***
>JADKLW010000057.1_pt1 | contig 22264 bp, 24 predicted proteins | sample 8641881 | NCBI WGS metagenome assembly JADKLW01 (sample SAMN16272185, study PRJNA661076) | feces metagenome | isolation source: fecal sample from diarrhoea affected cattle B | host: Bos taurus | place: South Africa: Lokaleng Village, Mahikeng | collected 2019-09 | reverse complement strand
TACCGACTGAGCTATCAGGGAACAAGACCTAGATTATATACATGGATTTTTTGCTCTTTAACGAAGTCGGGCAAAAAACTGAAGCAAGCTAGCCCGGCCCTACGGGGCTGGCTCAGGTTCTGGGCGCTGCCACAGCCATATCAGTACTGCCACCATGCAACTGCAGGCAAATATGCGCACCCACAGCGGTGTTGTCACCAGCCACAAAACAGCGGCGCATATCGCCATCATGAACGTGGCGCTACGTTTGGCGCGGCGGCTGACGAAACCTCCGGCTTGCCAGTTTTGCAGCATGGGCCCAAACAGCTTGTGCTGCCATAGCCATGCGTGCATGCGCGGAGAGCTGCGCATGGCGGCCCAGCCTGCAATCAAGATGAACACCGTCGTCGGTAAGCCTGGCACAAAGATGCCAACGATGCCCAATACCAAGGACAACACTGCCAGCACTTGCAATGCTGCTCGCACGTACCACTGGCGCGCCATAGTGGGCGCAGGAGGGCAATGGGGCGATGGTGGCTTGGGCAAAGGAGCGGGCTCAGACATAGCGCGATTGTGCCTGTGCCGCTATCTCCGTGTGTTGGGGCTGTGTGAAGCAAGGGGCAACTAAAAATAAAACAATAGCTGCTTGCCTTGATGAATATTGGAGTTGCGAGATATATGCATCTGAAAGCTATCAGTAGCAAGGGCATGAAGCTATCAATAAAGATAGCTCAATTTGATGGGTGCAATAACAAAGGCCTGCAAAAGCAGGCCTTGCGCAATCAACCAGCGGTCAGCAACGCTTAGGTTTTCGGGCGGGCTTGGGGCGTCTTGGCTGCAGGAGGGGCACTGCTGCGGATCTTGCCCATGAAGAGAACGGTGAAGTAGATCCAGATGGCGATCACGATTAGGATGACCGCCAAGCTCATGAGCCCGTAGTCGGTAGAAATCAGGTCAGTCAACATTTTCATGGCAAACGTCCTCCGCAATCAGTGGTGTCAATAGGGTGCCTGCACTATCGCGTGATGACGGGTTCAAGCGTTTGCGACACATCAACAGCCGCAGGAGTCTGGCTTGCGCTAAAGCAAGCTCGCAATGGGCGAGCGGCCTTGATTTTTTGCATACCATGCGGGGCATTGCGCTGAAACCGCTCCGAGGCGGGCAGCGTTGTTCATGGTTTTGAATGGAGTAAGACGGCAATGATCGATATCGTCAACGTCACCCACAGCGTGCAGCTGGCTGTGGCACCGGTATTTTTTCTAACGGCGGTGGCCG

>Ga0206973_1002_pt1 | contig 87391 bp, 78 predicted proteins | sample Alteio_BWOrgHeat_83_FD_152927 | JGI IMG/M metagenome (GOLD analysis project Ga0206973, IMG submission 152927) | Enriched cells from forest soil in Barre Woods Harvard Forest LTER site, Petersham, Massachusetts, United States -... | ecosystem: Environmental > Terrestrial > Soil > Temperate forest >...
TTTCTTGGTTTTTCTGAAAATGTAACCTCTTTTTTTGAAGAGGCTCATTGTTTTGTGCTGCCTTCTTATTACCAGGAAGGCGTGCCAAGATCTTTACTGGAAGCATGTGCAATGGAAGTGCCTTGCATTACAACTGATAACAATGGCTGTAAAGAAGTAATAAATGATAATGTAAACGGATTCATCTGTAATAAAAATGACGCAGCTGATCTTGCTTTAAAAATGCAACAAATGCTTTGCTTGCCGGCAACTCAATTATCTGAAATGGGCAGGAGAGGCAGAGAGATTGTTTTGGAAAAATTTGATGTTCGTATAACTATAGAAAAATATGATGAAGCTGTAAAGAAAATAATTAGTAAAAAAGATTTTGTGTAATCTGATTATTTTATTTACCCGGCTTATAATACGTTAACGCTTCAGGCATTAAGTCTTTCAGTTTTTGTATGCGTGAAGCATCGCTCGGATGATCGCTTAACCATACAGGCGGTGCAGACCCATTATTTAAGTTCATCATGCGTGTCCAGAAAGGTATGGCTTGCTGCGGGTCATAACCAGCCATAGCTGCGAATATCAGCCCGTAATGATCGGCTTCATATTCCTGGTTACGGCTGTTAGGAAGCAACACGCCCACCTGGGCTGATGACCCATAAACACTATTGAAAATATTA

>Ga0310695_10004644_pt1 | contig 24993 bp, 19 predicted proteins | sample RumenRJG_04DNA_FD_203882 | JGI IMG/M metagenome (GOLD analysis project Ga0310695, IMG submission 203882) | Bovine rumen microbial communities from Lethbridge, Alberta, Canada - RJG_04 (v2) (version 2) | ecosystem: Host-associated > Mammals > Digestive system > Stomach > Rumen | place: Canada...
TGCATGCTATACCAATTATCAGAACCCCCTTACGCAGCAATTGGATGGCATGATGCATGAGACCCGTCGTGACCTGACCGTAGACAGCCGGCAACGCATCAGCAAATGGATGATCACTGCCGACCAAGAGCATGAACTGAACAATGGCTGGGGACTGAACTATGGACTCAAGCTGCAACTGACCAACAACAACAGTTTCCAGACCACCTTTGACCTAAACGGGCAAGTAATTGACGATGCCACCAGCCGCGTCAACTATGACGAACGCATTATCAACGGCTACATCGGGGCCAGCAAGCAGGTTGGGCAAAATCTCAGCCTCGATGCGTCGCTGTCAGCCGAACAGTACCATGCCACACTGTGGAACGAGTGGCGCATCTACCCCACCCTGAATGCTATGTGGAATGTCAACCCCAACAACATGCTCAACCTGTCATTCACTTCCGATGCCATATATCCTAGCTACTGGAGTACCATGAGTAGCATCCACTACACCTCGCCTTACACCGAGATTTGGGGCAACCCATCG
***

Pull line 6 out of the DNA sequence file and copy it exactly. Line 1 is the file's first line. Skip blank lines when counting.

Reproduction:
TGCATGCTATACCAATTATCAGAACCCCCTTACGCAGCAATTGGATGGCATGATGCATGAGACCCGTCGTGACCTGACCGTAGACAGCCGGCAACGCATCAGCAAATGGATGATCACTGCCGACCAAGAGCATGAACTGAACAATGGCTGGGGACTGAACTATGGACTCAAGCTGCAACTGACCAACAACAACAGTTTCCAGACCACCTTTGACCTAAACGGGCAAGTAATTGACGATGCCACCAGCCGCGTCAACTATGACGAACGCATTATCAACGGCTACATCGGGGCCAGCAAGCAGGTTGGGCAAAATCTCAGCCTCGATGCGTCGCTGTCAGCCGAACAGTACCATGCCACACTGTGGAACGAGTGGCGCATCTACCCCACCCTGAATGCTATGTGGAATGTCAACCCCAACAACATGCTCAACCTGTCATTCACTTCCGATGCCATATATCCTAGCTACTGGAGTACCATGAGTAGCATCCACTACACCTCGCCTTACACCGAGATTTGGGGCAACCCATCG